The land of Israel is in the future to be divided among thirteen tribes, and not, as at first, among twelve.

Bava Bathra, fol. 122, col. 1.

Rabbi Abhu once complimented Rav Saphra before the Minim by singling him out in their hearing as a man distinguished by his learning, and this led them to exempt him from tribute for thirteen years. It so happened that these Minim once posed Saphra about that which is written in Amos iii. 2, "You only have I known of all the families of the earth; therefore I will punish you for all your iniquities." "Ye say you are God's friends, but when one has a friend does he pour out his wrath upon him?" To this Rav Saphra make no reply. They then put a rope round his neck and tormented him. When he was in this sorry plight, Rabbi Abhu came up and inquired why they tormented him thus. To this they made answer, "Didst thou not tell us that he was a very learned man, and he does not even know how to explain a text of Scripture?" "Yes, I did so say," replied Rabbi Abhu; "he is an adept in the Talmud only, but not in the Scriptures." "Thou knowest the Scriptures;" they replied, "and why ought he not to

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know them as well?" "I have daily intercourse with you," said the Rabbi, "and therefore I am obliged to study the Scriptures, but he, having no intercourse with you, has no need to trouble himself, and does not at all care about them."

Avodah Zarah, fol. 4, col. 1.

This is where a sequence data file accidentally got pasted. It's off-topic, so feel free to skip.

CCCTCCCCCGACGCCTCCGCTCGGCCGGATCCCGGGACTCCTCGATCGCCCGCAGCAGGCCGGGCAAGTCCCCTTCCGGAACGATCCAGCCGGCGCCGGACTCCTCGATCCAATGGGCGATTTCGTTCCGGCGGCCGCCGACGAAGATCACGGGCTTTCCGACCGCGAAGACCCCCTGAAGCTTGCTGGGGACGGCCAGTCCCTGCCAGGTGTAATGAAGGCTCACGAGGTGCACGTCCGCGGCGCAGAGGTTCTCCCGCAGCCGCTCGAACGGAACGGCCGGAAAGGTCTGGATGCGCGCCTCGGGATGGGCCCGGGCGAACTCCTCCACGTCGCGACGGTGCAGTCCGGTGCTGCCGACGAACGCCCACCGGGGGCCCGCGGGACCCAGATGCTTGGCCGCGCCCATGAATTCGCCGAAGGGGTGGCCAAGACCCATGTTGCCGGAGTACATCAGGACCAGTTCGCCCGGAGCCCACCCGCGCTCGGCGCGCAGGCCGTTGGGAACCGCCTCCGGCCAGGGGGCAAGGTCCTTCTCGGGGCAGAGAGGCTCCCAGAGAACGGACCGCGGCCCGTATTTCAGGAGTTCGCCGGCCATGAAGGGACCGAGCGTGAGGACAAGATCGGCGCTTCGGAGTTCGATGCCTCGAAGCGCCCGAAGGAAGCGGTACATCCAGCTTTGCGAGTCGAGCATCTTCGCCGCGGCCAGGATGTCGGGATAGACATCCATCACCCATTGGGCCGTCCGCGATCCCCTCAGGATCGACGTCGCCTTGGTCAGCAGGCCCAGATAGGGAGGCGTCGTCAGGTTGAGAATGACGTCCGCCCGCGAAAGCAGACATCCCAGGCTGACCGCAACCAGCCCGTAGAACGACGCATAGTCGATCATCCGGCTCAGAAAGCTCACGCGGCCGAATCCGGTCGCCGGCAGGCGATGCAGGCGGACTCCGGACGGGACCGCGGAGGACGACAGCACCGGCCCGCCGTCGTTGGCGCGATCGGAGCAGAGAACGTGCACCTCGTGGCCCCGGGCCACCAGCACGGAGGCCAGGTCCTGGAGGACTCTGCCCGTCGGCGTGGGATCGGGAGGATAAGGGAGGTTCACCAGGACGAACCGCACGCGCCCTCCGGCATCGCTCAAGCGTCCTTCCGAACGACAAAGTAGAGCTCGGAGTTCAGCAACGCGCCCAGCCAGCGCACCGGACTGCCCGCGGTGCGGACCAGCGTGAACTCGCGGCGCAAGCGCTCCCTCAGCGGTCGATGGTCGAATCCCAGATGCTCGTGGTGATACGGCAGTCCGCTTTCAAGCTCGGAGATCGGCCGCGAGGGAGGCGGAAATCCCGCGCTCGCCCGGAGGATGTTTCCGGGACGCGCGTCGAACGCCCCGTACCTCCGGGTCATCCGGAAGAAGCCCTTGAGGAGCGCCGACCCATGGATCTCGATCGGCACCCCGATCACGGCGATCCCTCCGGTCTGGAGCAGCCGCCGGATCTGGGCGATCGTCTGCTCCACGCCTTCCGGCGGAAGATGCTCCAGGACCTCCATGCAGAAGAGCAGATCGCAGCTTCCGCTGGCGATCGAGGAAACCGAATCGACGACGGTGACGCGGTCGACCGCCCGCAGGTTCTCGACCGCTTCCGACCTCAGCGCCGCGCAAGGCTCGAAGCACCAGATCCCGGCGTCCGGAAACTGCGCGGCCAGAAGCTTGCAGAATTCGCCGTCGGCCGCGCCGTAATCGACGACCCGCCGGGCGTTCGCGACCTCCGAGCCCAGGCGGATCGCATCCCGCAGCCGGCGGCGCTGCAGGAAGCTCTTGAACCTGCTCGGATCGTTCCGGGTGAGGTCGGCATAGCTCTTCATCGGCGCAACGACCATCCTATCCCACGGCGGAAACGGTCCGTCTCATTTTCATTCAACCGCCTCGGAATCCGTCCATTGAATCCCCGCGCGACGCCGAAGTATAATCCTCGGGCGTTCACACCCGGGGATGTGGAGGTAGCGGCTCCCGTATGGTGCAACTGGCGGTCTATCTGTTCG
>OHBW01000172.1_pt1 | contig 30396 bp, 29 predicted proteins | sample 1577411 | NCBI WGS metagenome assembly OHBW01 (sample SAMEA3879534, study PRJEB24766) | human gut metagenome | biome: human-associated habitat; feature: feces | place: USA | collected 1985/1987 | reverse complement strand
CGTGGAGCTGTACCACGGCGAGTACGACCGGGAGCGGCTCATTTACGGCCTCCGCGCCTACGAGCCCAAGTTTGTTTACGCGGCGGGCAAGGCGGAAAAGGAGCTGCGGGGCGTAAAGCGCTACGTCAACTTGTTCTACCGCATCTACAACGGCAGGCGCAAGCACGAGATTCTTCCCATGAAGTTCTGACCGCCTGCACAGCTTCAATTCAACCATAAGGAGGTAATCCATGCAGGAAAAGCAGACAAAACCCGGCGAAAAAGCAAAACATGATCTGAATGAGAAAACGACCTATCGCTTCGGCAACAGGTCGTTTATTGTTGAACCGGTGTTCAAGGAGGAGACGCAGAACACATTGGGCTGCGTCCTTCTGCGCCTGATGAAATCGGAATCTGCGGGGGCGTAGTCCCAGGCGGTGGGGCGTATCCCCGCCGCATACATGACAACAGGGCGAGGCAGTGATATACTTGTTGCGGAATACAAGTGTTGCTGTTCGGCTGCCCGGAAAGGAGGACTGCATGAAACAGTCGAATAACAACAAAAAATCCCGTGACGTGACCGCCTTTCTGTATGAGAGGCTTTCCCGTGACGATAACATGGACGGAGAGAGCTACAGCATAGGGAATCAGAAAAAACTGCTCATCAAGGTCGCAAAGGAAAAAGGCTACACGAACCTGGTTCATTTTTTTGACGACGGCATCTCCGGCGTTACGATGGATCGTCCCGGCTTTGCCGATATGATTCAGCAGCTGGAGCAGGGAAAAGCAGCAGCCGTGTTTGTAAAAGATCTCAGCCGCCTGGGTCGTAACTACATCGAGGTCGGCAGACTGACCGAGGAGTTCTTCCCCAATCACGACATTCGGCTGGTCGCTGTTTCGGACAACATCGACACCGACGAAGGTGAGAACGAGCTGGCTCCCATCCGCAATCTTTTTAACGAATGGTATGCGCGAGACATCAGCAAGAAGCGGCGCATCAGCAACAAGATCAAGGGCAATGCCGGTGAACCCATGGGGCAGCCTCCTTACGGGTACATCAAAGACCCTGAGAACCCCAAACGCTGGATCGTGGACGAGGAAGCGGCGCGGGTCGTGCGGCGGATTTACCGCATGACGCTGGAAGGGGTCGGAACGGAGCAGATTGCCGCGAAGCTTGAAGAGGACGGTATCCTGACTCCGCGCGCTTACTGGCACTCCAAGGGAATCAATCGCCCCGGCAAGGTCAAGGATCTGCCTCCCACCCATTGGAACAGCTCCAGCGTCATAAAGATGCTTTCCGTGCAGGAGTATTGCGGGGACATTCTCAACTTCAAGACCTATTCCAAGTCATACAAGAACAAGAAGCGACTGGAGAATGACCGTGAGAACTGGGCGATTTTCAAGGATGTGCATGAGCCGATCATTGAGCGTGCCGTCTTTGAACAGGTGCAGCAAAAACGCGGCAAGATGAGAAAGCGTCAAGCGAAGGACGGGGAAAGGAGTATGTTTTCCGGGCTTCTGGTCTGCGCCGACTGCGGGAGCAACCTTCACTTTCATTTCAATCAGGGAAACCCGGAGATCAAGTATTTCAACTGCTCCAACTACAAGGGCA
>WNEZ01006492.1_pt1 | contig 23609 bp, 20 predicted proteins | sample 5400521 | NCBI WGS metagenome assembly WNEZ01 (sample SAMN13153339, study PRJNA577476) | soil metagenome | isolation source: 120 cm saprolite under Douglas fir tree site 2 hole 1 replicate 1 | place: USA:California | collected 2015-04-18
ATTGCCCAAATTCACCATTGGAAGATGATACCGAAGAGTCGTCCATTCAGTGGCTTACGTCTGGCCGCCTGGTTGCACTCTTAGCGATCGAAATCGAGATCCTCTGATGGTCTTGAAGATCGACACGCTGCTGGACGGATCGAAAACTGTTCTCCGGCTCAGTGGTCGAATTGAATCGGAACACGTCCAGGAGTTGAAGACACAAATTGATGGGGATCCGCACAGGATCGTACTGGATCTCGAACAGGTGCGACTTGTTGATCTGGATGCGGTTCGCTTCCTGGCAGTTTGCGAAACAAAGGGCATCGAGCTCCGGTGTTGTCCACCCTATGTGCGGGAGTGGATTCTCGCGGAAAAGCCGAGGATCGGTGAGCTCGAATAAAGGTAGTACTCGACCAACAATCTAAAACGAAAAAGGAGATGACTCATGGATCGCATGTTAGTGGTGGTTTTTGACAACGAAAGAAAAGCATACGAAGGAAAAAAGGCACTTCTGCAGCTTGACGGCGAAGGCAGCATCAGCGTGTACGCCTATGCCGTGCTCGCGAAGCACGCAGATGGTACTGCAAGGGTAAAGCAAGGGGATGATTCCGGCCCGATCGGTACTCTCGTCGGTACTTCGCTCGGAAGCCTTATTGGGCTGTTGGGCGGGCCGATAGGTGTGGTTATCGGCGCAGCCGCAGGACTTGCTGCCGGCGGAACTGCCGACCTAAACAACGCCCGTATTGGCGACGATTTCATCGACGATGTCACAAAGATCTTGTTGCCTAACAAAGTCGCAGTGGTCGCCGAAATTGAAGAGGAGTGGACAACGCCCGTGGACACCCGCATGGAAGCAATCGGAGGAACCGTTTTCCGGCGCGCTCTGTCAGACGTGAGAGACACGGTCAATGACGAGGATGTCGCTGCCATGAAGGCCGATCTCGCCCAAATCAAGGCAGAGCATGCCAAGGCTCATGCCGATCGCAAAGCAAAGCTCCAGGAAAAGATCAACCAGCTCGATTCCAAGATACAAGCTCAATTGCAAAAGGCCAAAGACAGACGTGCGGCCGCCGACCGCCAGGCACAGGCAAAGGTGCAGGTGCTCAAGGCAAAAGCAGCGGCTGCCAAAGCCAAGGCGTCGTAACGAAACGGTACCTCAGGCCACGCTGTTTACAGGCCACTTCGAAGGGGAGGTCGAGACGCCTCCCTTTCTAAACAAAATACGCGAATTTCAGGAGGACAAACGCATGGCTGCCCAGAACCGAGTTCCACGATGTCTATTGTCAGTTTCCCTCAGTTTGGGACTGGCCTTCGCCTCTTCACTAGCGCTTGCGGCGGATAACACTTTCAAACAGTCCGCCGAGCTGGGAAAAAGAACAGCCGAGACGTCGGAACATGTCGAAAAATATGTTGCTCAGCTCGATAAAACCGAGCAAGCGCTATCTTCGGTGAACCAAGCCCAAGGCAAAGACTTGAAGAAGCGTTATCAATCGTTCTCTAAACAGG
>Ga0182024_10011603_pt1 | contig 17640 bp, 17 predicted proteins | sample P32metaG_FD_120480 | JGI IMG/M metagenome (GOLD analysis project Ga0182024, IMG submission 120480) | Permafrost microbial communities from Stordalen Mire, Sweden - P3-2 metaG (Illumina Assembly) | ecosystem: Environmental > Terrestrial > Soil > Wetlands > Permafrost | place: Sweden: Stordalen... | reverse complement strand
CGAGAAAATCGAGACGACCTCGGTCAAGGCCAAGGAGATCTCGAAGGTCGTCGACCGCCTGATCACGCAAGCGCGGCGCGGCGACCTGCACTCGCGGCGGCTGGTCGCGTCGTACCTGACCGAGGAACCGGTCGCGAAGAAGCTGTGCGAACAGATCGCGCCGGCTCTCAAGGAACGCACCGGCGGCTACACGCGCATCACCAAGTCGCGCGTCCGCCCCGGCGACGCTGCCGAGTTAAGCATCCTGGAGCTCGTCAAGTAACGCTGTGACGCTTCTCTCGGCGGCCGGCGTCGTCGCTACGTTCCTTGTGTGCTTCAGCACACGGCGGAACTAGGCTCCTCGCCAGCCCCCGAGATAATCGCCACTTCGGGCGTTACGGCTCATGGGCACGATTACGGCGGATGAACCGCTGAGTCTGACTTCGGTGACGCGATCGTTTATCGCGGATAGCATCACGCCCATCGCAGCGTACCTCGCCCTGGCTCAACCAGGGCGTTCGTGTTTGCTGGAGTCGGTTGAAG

In order to understand aright the grounds on which Rabbi Abhu would fain excuse Rav Saphra for not caring at all about the Scriptures, certain passages from both Talmuds should be read, which, in the usual metaphorical style of the Rabbis, set forth the respective merits of Scripture and Tradition. The three times three in Sophrim (chap. 15), in which the Scripture is compared to water, the Mishna to wine, and the Gemara to mulled wine, and that in which the Scripture is likened to salt, the Mishna to pepper, and the Gemara to spice, and so on, are too well known to need more than passing mention; but far less familiar and much more explicit is the exposition of Zech. viii. 10, as given in T. B. Chaggigah, fol. 10, col. 1, where, commenting on the Scripture text, "Neither, was there any peace to him that went out or came in," Rav expressly says, "He who leaves a matter of Halachah for a matter of Scripture shall never more have peace;" to which Shemuel adds, "Aye, and he also who leaves the Talmud for the Mishna;" Rabbi Yochanan chiming in with "even from Talmud to Talmud;" as if to say, "And he who turns from the Babli to the Yerushalmi, even he shall have no peace." If we refer to the Mishna (chap. 1, hal. 7) of Berachoth in the last-named Talmud, we read there that Rabbi Tarphon, bent, while on a journey, on reading the Shema according to the school of Shammai, ran the risk of falling into the hands of certain banditti whom he had not noticed near him. "It would have served you right," remarked one, "because you did not follow the rule of Hillel." In the Gemara to this passage Rabbi Yochanan says, "The words of the scribes are more highly valued than the words of the law, for, as Rabbi Yuda remarks, "If Rabbi Tarphon had not read the Shema at all he would only have broken a positive command," but since he transgressed the rule of Hillel he was guilty of death, for it is written, 'He who breaks down a hedge (the Rabbinic hedge to the law, of course), a serpent shall bite him'" (Eccles. x. 8). Then Rabbi Chanina, the son of Rabbi Ana, in the name of Rabbi Tanchum, the son of Rabbi Cheyah, says, "The words of the elders are more important than the words of the prophets." A prophet and an elder, whom do they resemble? They are like two ambassadors sent by a king to a province. About the one he sends word saying, "If he does not present credentials with my signature and seal, trust him not;" whereas the other is accredited without any such token; for in regard to the prophet it is written (Deut. Xiii. 2), "He giveth thee a sign or token;" while in reference to the elders it is written (Deut. xvii. ii), "According to the decision which they may say unto thee shalt thou do; thou shalt